“the slow, unglamorous work of healing”

graffiti of a small man with a net chasing the shadows of enormous birds, which remain free, flying, uncaughtHi over there. This is me waving with some new words. This is a quiet morning, or more like a thick blanket of quiet spread across fat noise, clanging cymbals (I wanted to write symbols, which, also, yes), the marching band of the soul. That’s how it feels this morning.

I have a poem as a prompt or just a reading-to-be-with this morning. I spent last night with a book of poems I’ve loved for many years, and it felt good to go back into those words, into all that they’ve held for me over the last decade plus. This is one of the books that I wrote about for my MA thesis, so I got to push really deep into these lines, wrangling with metaphor and possible meaning, stretching out onto my own pages the emotion and resonance that they brought up for me about desire, about claiming one’s own passion even though… (whatever your even though is: someone else doesn’t like it, your dad tells you to get a real job, your friends make more money than you, your lover wants to know when you’re coming to bed, etc.)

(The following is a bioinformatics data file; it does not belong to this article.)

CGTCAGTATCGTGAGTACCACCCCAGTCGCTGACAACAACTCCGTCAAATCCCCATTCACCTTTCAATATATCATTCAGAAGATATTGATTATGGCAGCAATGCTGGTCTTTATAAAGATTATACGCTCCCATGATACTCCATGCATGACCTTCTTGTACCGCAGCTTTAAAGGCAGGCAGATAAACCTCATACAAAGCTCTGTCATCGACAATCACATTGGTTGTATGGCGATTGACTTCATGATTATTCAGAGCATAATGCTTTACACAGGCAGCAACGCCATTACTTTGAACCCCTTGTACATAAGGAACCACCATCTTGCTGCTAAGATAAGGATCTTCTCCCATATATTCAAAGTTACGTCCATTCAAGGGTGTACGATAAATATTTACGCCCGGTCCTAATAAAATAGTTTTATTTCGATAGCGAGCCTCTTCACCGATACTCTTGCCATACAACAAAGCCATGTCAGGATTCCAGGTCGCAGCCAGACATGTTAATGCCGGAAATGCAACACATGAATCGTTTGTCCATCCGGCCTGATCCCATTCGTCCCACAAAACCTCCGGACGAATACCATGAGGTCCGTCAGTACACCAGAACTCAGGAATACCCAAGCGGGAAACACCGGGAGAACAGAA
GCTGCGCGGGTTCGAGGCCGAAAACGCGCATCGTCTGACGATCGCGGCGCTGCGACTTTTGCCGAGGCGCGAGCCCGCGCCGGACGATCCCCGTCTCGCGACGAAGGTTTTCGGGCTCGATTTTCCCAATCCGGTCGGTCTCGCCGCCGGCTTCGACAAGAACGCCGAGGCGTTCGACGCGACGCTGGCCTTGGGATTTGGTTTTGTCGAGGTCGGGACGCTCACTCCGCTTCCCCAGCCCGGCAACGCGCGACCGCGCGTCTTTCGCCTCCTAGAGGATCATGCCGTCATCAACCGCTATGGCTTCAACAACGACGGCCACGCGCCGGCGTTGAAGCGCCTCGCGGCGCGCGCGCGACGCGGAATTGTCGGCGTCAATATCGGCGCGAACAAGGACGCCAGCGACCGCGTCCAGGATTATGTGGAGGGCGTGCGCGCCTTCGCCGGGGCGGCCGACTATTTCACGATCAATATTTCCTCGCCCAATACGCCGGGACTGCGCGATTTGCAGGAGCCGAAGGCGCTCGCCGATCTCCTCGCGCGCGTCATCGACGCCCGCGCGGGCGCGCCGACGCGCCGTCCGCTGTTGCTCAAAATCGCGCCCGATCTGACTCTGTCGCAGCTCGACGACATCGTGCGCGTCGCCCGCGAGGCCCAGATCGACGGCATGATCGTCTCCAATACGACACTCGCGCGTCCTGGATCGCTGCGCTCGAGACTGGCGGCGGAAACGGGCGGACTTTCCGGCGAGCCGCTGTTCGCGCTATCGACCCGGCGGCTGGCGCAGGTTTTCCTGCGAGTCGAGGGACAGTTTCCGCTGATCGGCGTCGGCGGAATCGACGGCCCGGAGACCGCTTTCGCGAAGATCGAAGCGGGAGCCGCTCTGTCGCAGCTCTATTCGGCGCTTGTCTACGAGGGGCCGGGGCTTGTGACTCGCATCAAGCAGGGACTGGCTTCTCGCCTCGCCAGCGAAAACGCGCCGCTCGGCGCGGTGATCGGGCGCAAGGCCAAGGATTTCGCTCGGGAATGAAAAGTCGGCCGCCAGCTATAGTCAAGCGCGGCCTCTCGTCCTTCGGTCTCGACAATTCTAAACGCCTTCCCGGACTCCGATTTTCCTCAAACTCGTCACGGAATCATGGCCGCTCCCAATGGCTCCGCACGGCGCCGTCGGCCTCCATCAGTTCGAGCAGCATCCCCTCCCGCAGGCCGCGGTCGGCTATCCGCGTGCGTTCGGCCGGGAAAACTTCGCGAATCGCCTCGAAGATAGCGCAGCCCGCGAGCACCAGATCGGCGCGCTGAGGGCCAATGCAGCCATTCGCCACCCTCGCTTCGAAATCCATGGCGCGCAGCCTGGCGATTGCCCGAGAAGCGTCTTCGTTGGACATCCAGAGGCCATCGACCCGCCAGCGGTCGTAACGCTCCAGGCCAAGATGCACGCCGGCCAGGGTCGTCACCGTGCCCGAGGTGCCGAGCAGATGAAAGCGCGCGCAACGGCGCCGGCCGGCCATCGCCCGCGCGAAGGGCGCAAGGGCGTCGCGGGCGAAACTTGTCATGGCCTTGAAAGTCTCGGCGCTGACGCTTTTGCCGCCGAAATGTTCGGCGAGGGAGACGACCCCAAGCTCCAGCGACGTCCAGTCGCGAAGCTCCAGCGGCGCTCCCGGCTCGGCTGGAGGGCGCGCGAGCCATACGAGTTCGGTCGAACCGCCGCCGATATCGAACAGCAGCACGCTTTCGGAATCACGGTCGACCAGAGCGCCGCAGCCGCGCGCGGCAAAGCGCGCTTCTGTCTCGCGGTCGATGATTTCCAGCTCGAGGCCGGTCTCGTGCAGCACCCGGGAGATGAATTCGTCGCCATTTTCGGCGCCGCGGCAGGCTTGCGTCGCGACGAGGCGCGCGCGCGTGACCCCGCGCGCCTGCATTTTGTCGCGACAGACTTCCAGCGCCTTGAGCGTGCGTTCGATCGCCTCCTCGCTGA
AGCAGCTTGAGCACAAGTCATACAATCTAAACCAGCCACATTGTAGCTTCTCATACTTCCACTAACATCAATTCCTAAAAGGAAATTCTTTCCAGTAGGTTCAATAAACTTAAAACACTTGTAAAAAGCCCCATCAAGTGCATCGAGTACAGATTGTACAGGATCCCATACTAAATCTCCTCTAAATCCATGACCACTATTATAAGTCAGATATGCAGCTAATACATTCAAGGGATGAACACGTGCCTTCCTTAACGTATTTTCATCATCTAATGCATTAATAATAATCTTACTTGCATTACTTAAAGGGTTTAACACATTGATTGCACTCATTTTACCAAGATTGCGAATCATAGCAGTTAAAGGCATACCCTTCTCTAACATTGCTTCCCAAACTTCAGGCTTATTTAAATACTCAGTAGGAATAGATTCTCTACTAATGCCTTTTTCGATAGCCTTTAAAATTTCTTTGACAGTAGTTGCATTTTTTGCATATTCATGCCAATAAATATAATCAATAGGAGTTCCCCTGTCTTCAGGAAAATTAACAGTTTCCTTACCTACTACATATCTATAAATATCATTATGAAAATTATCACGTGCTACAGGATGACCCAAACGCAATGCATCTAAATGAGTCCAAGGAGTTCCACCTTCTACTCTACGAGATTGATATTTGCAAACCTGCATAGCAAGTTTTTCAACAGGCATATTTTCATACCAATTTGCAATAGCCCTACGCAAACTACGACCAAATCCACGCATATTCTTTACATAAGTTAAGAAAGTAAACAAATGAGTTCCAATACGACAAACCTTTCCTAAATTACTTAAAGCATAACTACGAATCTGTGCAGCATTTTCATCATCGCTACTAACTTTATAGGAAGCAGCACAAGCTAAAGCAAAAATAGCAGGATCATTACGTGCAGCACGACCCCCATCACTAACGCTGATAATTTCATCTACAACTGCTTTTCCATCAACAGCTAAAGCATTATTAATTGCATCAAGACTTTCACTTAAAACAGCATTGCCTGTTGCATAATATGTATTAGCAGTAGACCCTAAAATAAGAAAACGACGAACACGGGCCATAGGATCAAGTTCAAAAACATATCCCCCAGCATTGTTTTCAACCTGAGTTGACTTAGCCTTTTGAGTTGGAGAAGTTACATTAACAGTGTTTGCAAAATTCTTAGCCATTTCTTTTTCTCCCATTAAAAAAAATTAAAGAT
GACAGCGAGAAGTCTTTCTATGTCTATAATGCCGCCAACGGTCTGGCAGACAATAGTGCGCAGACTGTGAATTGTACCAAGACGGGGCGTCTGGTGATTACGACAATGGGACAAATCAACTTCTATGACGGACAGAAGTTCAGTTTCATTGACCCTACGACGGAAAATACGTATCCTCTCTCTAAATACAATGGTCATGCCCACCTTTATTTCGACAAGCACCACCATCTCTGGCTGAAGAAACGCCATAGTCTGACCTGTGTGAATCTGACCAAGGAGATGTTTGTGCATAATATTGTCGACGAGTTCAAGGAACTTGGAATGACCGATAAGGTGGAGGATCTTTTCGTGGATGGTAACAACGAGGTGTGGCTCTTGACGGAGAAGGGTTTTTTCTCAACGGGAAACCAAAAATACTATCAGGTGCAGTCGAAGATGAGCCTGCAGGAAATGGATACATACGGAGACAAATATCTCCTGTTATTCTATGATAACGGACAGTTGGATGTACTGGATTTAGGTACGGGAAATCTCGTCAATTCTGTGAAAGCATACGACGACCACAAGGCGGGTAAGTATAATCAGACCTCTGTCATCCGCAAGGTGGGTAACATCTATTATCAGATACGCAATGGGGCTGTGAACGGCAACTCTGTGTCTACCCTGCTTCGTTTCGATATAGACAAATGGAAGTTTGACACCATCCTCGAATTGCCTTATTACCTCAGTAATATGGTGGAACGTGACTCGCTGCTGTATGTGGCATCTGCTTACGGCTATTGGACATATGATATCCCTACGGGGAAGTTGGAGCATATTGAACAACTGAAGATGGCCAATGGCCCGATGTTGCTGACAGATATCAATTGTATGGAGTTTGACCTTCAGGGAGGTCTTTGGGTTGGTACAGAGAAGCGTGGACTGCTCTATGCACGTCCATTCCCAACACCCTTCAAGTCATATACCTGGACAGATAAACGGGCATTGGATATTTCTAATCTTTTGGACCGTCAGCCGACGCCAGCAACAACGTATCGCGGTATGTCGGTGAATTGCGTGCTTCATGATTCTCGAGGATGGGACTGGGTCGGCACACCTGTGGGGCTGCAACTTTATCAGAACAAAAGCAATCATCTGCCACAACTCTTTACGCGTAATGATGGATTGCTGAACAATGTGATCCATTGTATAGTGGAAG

So, this is one of the poems from Alison Luterman’s The Largest Possible Life. Use it as a prompt, if you like. Notice what lines or images stay with you, grab them out, drop them on your page, and go. Write for 10 minutes — follow your writing wherever it seems to want you to go.

Invisible Work

Because no one could ever praise me enough,
because I don’t meen these poems only
but the unseen
unbelievable effort it takes to live
the life that goes on between them,
I think all the time about invisible work.
About the young mother on Welfare
I interviewed years ago,
who said, “It’s hard.
You bring him to the park,
run rings around yourself keeping him safe,
cut hot dogs into bite-sized pieces for dinner,
and there’s no one
to say what a good job you’re doing,
how you were patient and loving
for the thousandth time even though you had a headache.”
And I, who am used to feeling sorry for myself
because I am lonely,
all the while,
as the Chippewa poem says, I am being carried
by great winds across the sky,
thought of the invisible work that stitches up the world
day and night,
the slow, unglamorous work of healing,
the way worms in the garden
tunnel ceaselessly so the earth can breathe
and bees ransack this world into being,
while owls and poets stalk shadows,
our loneliest labors under the moon.

There are mothers
for everything, and the sea
is a mother too,
whispering and whispering to us
long after we have stopped listening.
I stopped and let myself lean
a moment, against the blue
shoulder of the air. The work
of my heart
is the work of the world’s heart.
There is no other art.

Thank you for the ways you recognize others’ invisible work — and for the ways you honor your own ‘slow, unglamorous work of healing.’ Thank you for your enormous generosity with this world. Thank you (yes) for your words.

One response to ““the slow, unglamorous work of healing”

  1. Thank you for sharing such a personal/universal poem with all.